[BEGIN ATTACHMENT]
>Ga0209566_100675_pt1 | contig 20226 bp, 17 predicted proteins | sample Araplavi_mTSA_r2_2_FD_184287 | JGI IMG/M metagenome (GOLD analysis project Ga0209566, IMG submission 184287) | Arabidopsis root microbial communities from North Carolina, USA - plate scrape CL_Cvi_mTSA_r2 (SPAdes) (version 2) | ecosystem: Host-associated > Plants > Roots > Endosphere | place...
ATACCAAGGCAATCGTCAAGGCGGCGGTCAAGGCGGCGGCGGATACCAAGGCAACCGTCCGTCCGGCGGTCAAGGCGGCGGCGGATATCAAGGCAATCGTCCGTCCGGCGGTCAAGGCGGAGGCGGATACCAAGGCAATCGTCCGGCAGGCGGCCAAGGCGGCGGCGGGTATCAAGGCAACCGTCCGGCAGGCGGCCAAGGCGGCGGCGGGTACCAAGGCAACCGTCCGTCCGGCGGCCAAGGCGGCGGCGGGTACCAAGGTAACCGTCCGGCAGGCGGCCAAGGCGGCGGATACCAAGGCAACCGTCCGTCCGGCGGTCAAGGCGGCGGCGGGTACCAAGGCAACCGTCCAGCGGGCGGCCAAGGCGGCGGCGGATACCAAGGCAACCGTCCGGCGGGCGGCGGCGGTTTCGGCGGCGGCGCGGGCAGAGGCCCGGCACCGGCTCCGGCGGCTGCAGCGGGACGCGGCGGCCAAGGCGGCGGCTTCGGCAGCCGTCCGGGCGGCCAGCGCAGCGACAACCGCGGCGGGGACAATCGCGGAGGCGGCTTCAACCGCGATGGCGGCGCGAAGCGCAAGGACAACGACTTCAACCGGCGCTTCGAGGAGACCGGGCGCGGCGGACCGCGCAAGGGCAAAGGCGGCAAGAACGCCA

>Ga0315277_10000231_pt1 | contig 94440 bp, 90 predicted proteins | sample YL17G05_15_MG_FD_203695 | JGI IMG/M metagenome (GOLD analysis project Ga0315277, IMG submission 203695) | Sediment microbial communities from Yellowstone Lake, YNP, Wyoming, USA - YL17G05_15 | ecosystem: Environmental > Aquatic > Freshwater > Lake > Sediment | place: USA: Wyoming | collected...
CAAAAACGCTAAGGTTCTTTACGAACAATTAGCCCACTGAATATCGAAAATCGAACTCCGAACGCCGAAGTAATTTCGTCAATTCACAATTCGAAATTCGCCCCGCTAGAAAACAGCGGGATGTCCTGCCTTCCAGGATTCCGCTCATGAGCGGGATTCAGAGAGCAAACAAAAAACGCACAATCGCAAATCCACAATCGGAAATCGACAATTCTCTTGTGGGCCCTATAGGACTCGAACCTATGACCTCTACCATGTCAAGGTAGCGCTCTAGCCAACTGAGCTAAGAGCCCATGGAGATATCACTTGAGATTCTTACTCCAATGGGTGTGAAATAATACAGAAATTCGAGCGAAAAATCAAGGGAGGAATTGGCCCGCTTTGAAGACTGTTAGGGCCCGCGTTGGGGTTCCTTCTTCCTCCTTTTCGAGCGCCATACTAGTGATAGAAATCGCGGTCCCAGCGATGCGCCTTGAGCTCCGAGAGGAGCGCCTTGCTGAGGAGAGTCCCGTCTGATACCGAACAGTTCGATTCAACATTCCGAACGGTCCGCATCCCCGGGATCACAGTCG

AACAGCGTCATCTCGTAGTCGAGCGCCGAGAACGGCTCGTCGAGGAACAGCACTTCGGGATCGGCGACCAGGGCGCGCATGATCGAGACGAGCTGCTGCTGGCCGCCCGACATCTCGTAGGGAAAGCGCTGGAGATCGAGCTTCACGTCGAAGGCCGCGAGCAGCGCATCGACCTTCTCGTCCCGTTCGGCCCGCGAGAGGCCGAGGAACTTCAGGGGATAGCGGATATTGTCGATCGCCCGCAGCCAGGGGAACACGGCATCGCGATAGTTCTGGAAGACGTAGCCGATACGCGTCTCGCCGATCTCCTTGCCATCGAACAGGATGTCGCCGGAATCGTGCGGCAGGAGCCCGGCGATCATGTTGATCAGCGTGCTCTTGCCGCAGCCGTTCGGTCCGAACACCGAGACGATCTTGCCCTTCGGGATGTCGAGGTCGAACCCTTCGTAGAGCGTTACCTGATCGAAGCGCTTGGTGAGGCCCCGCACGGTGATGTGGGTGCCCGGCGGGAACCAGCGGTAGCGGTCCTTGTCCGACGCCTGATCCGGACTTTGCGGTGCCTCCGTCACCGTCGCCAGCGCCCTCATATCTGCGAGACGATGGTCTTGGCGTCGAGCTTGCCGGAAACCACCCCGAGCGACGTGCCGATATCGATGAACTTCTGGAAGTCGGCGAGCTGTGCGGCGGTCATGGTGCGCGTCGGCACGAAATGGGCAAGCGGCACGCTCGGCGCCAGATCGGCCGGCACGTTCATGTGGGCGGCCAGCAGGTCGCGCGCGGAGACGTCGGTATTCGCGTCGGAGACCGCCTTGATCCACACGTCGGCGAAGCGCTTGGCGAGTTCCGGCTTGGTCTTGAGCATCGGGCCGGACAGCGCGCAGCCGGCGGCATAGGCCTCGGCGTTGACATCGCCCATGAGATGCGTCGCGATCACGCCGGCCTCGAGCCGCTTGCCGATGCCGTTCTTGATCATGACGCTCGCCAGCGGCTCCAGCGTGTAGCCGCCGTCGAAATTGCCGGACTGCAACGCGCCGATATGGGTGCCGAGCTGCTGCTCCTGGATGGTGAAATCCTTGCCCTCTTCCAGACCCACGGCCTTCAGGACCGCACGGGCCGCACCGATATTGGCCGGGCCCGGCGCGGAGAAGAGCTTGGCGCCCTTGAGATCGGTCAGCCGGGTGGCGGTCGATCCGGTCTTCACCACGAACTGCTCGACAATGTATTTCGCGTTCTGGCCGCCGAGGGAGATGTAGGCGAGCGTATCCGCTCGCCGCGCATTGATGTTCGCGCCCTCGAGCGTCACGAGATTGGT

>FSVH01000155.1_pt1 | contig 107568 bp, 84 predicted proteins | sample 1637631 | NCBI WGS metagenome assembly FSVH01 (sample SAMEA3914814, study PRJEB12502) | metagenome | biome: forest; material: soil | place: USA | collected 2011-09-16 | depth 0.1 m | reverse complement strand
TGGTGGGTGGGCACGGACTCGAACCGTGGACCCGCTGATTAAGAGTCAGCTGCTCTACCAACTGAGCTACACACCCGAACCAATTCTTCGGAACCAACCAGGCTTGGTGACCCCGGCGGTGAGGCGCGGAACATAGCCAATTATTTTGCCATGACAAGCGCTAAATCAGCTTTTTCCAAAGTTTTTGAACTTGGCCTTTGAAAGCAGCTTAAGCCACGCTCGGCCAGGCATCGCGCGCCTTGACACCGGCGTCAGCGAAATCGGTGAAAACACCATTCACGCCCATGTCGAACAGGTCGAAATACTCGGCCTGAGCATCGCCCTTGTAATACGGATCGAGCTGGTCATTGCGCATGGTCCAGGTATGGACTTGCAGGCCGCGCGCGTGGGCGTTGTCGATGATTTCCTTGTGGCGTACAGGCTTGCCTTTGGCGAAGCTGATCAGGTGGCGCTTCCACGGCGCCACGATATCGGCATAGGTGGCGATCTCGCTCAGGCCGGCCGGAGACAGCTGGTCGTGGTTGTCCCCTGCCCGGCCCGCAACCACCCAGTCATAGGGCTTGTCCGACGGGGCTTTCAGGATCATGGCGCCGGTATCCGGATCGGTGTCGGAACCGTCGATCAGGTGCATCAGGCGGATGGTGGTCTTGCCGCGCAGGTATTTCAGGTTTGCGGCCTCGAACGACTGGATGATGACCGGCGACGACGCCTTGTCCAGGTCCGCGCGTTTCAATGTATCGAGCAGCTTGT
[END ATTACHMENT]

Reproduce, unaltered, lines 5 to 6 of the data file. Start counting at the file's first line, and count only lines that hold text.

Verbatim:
AACAGCGTCATCTCGTAGTCGAGCGCCGAGAACGGCTCGTCGAGGAACAGCACTTCGGGATCGGCGACCAGGGCGCGCATGATCGAGACGAGCTGCTGCTGGCCGCCCGACATCTCGTAGGGAAAGCGCTGGAGATCGAGCTTCACGTCGAAGGCCGCGAGCAGCGCATCGACCTTCTCGTCCCGTTCGGCCCGCGAGAGGCCGAGGAACTTCAGGGGATAGCGGATATTGTCGATCGCCCGCAGCCAGGGGAACACGGCATCGCGATAGTTCTGGAAGACGTAGCCGATACGCGTCTCGCCGATCTCCTTGCCATCGAACAGGATGTCGCCGGAATCGTGCGGCAGGAGCCCGGCGATCATGTTGATCAGCGTGCTCTTGCCGCAGCCGTTCGGTCCGAACACCGAGACGATCTTGCCCTTCGGGATGTCGAGGTCGAACCCTTCGTAGAGCGTTACCTGATCGAAGCGCTTGGTGAGGCCCCGCACGGTGATGTGGGTGCCCGGCGGGAACCAGCGGTAGCGGTCCTTGTCCGACGCCTGATCCGGACTTTGCGGTGCCTCCGTCACCGTCGCCAGCGCCCTCATATCTGCGAGACGATGGTCTTGGCGTCGAGCTTGCCGGAAACCACCCCGAGCGACGTGCCGATATCGATGAACTTCTGGAAGTCGGCGAGCTGTGCGGCGGTCATGGTGCGCGTCGGCACGAAATGGGCAAGCGGCACGCTCGGCGCCAGATCGGCCGGCACGTTCATGTGGGCGGCCAGCAGGTCGCGCGCGGAGACGTCGGTATTCGCGTCGGAGACCGCCTTGATCCACACGTCGGCGAAGCGCTTGGCGAGTTCCGGCTTGGTCTTGAGCATCGGGCCGGACAGCGCGCAGCCGGCGGCATAGGCCTCGGCGTTGACATCGCCCATGAGATGCGTCGCGATCACGCCGGCCTCGAGCCGCTTGCCGATGCCGTTCTTGATCATGACGCTCGCCAGCGGCTCCAGCGTGTAGCCGCCGTCGAAATTGCCGGACTGCAACGCGCCGATATGGGTGCCGAGCTGCTGCTCCTGGATGGTGAAATCCTTGCCCTCTTCCAGACCCACGGCCTTCAGGACCGCACGGGCCGCACCGATATTGGCCGGGCCCGGCGCGGAGAAGAGCTTGGCGCCCTTGAGATCGGTCAGCCGGGTGGCGGTCGATCCGGTCTTCACCACGAACTGCTCGACAATGTATTTCGCGTTCTGGCCGCCGAGGGAGATGTAGGCGAGCGTATCCGCTCGCCGCGCATTGATGTTCGCGCCCTCGAGCGTCACGAGATTGGT

>FSVH01000155.1_pt1 | contig 107568 bp, 84 predicted proteins | sample 1637631 | NCBI WGS metagenome assembly FSVH01 (sample SAMEA3914814, study PRJEB12502) | metagenome | biome: forest; material: soil | place: USA | collected 2011-09-16 | depth 0.1 m | reverse complement strand